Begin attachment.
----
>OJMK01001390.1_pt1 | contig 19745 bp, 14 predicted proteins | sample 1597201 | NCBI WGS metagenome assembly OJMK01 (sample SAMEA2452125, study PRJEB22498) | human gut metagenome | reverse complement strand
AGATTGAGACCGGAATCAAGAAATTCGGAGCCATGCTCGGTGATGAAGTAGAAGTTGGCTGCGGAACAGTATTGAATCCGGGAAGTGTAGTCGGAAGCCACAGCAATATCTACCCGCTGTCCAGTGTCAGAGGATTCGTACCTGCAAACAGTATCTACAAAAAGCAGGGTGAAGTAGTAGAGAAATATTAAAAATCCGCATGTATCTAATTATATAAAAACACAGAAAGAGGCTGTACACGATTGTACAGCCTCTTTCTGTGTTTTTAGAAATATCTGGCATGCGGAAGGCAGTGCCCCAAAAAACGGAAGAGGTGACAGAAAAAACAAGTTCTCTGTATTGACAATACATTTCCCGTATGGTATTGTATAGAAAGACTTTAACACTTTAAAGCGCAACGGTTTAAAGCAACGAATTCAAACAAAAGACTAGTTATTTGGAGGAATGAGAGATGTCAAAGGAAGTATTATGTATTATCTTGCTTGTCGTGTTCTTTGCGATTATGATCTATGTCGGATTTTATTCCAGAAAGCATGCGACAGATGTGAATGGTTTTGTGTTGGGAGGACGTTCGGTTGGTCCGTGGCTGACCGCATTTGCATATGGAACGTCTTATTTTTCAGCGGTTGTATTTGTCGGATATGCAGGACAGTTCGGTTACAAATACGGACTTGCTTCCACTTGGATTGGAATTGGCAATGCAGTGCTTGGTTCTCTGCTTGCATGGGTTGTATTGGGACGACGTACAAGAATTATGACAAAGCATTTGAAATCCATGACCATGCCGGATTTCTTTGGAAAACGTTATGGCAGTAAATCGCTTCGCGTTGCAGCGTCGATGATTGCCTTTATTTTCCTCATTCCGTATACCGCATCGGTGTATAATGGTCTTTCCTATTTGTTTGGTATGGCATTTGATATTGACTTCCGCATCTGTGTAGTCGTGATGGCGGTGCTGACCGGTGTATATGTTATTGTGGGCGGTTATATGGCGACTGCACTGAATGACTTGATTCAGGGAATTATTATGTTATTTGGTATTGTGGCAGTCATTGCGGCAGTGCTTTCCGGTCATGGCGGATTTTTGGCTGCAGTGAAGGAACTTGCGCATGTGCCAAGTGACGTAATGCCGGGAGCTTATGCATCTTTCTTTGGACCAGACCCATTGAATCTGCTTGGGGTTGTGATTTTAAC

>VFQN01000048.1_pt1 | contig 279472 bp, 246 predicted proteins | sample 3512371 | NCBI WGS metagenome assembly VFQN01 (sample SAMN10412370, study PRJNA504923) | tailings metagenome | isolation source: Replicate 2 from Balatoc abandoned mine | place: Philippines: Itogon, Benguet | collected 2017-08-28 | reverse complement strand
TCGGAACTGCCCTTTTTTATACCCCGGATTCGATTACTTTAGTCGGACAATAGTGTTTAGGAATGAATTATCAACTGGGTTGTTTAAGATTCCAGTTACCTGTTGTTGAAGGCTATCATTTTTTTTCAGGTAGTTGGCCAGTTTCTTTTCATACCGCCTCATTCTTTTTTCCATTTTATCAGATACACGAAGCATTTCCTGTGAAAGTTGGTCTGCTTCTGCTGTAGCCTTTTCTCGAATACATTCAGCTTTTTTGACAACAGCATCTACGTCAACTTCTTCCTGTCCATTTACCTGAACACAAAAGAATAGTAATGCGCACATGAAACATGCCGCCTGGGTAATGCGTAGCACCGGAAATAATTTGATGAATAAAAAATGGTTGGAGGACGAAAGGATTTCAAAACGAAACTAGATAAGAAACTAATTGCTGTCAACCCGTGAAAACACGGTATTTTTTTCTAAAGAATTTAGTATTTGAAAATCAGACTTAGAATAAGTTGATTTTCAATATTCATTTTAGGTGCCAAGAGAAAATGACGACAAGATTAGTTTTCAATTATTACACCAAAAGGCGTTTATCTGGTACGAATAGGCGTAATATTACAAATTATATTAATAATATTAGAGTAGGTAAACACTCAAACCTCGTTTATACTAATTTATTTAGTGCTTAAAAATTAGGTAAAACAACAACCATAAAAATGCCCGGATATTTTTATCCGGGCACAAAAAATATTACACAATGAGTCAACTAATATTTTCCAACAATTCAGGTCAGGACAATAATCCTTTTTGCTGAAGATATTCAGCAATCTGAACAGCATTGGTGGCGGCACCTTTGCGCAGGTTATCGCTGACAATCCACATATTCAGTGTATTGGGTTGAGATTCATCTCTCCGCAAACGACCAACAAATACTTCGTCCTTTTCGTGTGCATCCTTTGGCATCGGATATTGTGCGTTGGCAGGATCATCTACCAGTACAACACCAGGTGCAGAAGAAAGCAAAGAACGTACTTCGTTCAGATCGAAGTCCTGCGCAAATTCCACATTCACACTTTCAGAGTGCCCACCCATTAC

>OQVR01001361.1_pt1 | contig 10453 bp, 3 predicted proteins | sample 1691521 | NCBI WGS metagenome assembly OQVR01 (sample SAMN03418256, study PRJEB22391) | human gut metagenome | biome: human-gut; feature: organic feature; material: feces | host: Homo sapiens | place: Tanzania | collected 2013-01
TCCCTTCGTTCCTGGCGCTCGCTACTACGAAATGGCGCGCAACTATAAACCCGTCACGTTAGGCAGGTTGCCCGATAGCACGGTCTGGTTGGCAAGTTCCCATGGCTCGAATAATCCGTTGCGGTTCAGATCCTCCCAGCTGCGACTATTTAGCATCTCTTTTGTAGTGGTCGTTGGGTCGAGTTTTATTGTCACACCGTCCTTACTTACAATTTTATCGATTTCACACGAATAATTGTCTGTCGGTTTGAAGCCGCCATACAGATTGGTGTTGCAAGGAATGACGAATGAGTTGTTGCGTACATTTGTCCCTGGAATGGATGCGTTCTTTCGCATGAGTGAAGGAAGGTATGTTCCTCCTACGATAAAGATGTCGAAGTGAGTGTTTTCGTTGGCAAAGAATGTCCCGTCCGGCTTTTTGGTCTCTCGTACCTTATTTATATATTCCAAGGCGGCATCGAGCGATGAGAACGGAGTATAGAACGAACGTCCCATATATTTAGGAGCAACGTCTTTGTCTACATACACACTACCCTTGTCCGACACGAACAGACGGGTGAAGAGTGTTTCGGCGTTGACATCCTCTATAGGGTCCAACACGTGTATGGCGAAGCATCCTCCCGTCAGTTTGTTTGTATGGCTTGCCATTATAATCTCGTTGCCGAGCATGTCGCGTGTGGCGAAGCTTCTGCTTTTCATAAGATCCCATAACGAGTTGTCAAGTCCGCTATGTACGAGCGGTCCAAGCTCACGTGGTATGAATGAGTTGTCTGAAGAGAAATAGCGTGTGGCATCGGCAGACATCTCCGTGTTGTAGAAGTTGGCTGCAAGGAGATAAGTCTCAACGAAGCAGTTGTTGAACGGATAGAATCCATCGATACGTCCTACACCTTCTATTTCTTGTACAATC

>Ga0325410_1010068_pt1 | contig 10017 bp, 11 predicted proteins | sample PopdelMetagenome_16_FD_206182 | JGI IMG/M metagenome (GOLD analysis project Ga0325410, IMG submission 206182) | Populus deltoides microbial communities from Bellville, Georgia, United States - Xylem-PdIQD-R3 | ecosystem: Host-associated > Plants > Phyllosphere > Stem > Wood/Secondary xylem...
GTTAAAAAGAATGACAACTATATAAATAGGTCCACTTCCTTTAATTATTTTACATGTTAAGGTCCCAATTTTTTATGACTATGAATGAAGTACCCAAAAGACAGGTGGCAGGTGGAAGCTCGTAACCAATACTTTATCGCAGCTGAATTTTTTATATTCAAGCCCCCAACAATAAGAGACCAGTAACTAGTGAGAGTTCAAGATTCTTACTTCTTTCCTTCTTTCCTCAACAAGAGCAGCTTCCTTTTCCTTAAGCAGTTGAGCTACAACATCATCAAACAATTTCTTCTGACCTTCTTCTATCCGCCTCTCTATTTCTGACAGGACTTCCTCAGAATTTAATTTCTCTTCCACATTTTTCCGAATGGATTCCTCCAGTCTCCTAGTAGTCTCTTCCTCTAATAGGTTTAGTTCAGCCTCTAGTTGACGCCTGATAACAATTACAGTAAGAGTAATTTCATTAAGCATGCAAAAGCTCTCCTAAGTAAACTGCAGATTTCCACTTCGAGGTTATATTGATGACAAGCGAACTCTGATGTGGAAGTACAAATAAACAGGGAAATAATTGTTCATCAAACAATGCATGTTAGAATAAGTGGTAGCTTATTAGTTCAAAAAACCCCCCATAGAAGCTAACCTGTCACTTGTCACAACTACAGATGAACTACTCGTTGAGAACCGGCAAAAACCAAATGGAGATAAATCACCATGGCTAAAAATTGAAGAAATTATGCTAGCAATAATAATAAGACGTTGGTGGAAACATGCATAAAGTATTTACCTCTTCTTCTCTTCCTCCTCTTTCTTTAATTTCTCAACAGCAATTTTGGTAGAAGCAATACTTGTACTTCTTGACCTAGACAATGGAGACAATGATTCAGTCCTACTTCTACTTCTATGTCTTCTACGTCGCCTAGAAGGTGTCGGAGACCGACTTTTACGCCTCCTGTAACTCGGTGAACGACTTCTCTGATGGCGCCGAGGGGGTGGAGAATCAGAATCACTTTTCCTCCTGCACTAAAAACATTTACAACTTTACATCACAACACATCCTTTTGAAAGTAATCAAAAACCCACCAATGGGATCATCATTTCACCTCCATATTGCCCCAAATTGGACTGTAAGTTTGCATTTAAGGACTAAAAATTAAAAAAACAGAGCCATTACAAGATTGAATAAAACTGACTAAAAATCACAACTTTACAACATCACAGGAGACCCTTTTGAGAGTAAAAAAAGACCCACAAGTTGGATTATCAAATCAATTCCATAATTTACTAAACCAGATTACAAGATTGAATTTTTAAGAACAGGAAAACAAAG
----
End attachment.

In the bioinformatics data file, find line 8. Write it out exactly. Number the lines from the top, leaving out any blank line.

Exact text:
GTTAAAAAGAATGACAACTATATAAATAGGTCCACTTCCTTTAATTATTTTACATGTTAAGGTCCCAATTTTTTATGACTATGAATGAAGTACCCAAAAGACAGGTGGCAGGTGGAAGCTCGTAACCAATACTTTATCGCAGCTGAATTTTTTATATTCAAGCCCCCAACAATAAGAGACCAGTAACTAGTGAGAGTTCAAGATTCTTACTTCTTTCCTTCTTTCCTCAACAAGAGCAGCTTCCTTTTCCTTAAGCAGTTGAGCTACAACATCATCAAACAATTTCTTCTGACCTTCTTCTATCCGCCTCTCTATTTCTGACAGGACTTCCTCAGAATTTAATTTCTCTTCCACATTTTTCCGAATGGATTCCTCCAGTCTCCTAGTAGTCTCTTCCTCTAATAGGTTTAGTTCAGCCTCTAGTTGACGCCTGATAACAATTACAGTAAGAGTAATTTCATTAAGCATGCAAAAGCTCTCCTAAGTAAACTGCAGATTTCCACTTCGAGGTTATATTGATGACAAGCGAACTCTGATGTGGAAGTACAAATAAACAGGGAAATAATTGTTCATCAAACAATGCATGTTAGAATAAGTGGTAGCTTATTAGTTCAAAAAACCCCCCATAGAAGCTAACCTGTCACTTGTCACAACTACAGATGAACTACTCGTTGAGAACCGGCAAAAACCAAATGGAGATAAATCACCATGGCTAAAAATTGAAGAAATTATGCTAGCAATAATAATAAGACGTTGGTGGAAACATGCATAAAGTATTTACCTCTTCTTCTCTTCCTCCTCTTTCTTTAATTTCTCAACAGCAATTTTGGTAGAAGCAATACTTGTACTTCTTGACCTAGACAATGGAGACAATGATTCAGTCCTACTTCTACTTCTATGTCTTCTACGTCGCCTAGAAGGTGTCGGAGACCGACTTTTACGCCTCCTGTAACTCGGTGAACGACTTCTCTGATGGCGCCGAGGGGGTGGAGAATCAGAATCACTTTTCCTCCTGCACTAAAAACATTTACAACTTTACATCACAACACATCCTTTTGAAAGTAATCAAAAACCCACCAATGGGATCATCATTTCACCTCCATATTGCCCCAAATTGGACTGTAAGTTTGCATTTAAGGACTAAAAATTAAAAAAACAGAGCCATTACAAGATTGAATAAAACTGACTAAAAATCACAACTTTACAACATCACAGGAGACCCTTTTGAGAGTAAAAAAAGACCCACAAGTTGGATTATCAAATCAATTCCATAATTTACTAAACCAGATTACAAGATTGAATTTTTAAGAACAGGAAAACAAAG